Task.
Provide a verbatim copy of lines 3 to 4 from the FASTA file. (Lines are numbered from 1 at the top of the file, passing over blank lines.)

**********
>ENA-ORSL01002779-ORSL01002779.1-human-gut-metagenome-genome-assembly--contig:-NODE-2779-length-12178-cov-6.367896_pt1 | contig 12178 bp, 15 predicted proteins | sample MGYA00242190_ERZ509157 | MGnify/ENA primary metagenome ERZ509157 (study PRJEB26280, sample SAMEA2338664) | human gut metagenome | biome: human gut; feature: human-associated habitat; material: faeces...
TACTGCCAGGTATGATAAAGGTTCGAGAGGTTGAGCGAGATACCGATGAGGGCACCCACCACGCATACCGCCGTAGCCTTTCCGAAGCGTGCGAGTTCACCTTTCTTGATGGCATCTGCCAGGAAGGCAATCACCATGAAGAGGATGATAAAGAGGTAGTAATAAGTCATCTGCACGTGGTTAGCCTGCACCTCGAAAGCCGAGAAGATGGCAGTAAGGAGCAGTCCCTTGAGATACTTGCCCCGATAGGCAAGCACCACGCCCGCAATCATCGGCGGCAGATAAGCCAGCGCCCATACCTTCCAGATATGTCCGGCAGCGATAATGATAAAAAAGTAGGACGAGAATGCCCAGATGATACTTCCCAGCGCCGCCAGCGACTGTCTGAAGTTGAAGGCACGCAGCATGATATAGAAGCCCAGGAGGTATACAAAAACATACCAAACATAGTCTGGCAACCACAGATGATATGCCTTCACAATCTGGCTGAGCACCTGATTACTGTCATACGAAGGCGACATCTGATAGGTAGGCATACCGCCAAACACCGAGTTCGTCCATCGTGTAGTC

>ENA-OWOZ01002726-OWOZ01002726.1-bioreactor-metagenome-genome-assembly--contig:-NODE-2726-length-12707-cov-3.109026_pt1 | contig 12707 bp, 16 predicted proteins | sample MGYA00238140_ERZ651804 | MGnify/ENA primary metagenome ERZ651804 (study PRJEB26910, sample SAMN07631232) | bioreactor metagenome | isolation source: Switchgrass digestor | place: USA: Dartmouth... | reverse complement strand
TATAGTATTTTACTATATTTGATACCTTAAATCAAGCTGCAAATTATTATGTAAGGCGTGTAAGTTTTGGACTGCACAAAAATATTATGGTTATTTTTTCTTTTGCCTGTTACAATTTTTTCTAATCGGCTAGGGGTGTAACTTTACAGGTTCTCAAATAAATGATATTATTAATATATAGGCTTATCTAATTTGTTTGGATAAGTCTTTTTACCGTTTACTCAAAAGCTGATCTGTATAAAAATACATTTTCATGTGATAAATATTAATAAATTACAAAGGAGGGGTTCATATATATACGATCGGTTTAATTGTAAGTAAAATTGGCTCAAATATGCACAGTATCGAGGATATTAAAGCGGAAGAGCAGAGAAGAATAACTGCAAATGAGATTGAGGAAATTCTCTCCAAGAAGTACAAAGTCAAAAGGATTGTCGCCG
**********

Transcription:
>ENA-OWOZ01002726-OWOZ01002726.1-bioreactor-metagenome-genome-assembly--contig:-NODE-2726-length-12707-cov-3.109026_pt1 | contig 12707 bp, 16 predicted proteins | sample MGYA00238140_ERZ651804 | MGnify/ENA primary metagenome ERZ651804 (study PRJEB26910, sample SAMN07631232) | bioreactor metagenome | isolation source: Switchgrass digestor | place: USA: Dartmouth... | reverse complement strand
TATAGTATTTTACTATATTTGATACCTTAAATCAAGCTGCAAATTATTATGTAAGGCGTGTAAGTTTTGGACTGCACAAAAATATTATGGTTATTTTTTCTTTTGCCTGTTACAATTTTTTCTAATCGGCTAGGGGTGTAACTTTACAGGTTCTCAAATAAATGATATTATTAATATATAGGCTTATCTAATTTGTTTGGATAAGTCTTTTTACCGTTTACTCAAAAGCTGATCTGTATAAAAATACATTTTCATGTGATAAATATTAATAAATTACAAAGGAGGGGTTCATATATATACGATCGGTTTAATTGTAAGTAAAATTGGCTCAAATATGCACAGTATCGAGGATATTAAAGCGGAAGAGCAGAGAAGAATAACTGCAAATGAGATTGAGGAAATTCTCTCCAAGAAGTACAAAGTCAAAAGGATTGTCGCCG